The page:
Solved! Is my HD shot? Data retrieval possible?


Jul 27, 2016
Hey my friends,
So one of my desktops took a dive, I had trouble getting into Windows desktop (sometimes I could, others not).
I took it to a place that I go to that actually recycles PC's, mostly from large businesses but they do cater to individuals. The guy told me my Gateway P6803W HD was "shot", but as I said I was able to get into windows intermittently and got into BIOS easily, I wonder if I can still retrieve my files? I do backups but I hadn't saved a few months of family photos etc that I'd like to get back. Any chance the data can be recovered and if so, will it cost me a small fortune to do it?
Thanks much


Nov 11, 2013
Most times you can simply hook the hard drive up in another computer and retrieve what you need, especially one that occasionally boots

Dont try to boot the other computer using your drive just go to the drive and put what you need on usb drives


Jun 16, 2014
Unfortunately, no one on here can answer weather or not it's recoverable. They would have to physically have the drive and attempt the recovery. Prices also widely vary. If it can't be accessed by another computer, it would need to be sent to a lab which can cost up to $1500 in some cases. It may only cost you an hour or two of labor if it is accessible. As mentioned above, you can hook it to a computer and try yourself, however drives with issues can become worse or lose additional data the more you run them. It depends on how sensitive the data is and how much data you have. Also, recovery might be difficult if the drive keeps dismounting while you are transferring files. You may need a third party app for recovery at that point. I think it's better to take it to a local repair shop so someone can physically work on it and give you the proper recommendation.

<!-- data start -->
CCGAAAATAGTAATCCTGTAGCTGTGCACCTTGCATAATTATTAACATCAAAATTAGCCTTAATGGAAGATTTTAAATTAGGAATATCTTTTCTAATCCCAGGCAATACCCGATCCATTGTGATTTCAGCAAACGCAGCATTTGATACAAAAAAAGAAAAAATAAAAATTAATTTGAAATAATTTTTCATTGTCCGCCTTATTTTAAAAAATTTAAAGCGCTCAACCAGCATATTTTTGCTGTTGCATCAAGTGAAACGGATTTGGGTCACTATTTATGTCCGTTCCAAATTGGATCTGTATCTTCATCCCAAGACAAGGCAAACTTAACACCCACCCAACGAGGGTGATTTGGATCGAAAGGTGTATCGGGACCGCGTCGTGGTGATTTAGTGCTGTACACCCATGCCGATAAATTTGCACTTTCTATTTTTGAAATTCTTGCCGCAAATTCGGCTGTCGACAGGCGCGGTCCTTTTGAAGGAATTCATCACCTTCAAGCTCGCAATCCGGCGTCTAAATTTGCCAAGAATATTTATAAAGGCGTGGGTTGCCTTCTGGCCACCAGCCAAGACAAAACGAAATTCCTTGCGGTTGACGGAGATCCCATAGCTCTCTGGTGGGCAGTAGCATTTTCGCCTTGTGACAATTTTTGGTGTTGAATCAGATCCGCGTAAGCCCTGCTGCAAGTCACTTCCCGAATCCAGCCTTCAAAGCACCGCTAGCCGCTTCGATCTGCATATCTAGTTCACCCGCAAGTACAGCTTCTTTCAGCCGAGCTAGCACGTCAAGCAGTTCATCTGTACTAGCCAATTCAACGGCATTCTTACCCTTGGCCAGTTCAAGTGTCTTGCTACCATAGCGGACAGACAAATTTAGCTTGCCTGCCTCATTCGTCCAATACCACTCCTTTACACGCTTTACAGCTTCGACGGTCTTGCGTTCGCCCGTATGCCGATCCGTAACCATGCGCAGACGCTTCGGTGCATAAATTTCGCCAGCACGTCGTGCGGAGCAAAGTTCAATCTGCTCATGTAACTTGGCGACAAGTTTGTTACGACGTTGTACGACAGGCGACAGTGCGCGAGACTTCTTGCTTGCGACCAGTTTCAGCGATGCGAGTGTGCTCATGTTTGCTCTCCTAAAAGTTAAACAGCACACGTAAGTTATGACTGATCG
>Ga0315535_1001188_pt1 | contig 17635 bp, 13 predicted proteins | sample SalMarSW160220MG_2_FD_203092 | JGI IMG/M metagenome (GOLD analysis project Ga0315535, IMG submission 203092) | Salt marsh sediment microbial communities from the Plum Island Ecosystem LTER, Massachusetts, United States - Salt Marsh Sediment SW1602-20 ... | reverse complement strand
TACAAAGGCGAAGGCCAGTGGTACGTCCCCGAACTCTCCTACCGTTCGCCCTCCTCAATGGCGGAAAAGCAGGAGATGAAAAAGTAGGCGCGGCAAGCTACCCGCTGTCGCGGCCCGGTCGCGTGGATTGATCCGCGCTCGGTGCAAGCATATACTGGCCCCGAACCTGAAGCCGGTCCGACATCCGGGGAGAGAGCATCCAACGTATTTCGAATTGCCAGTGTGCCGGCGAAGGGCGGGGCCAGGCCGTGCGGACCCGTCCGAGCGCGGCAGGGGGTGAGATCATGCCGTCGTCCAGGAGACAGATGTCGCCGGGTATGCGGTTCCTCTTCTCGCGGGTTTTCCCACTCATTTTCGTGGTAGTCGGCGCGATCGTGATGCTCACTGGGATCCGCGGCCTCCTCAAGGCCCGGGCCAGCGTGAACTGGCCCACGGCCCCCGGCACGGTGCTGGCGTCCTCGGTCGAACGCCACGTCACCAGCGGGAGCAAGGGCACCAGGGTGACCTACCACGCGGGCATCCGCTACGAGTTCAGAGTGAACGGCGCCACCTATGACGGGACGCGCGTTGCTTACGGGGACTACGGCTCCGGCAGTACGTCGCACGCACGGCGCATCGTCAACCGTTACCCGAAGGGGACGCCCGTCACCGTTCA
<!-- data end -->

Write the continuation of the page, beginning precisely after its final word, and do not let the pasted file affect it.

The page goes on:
For future reference

  • ■If you have a Google account (Gmail, YouTube, etc), that gives you a Google Drive and Photos account. Google Photos gives you unlimited backup of photos up to 2048x2048 resolution, and up to 15 GB of storage of larger photos on Google Drive. It also gives you unlimited backups of videos, although I don't know the limits (used to be 1080p and 15 minutes). Install the Google Photos app on your phone, and you can configure it to auto-backup your photos and videos to the cloud.
    ■If you have Amazon Prime, it gives you unlimited backups of photos of any resolution. Install the Prime Photos app on your phone and you can configure it to auto-backup new photos to the cloud. I don't think they have a similar deal for videos.
    ■If you subscribe to Office 365, it includes 1 TB of cloud storage on OneDrive. I don't use this one so I don't know the details. But I would assume there's a simple way to configure it to auto-backup your photos and videos to OneDrive.


Oct 2, 2018
Just to add, if you are hearing unusual sounds (grinding, clicking, screeching, etc.) coming from the drive while it is powered up, power down the drive immediately before you cause permanent damage to the platters. You will lose the data forever if it is irreparably damaged.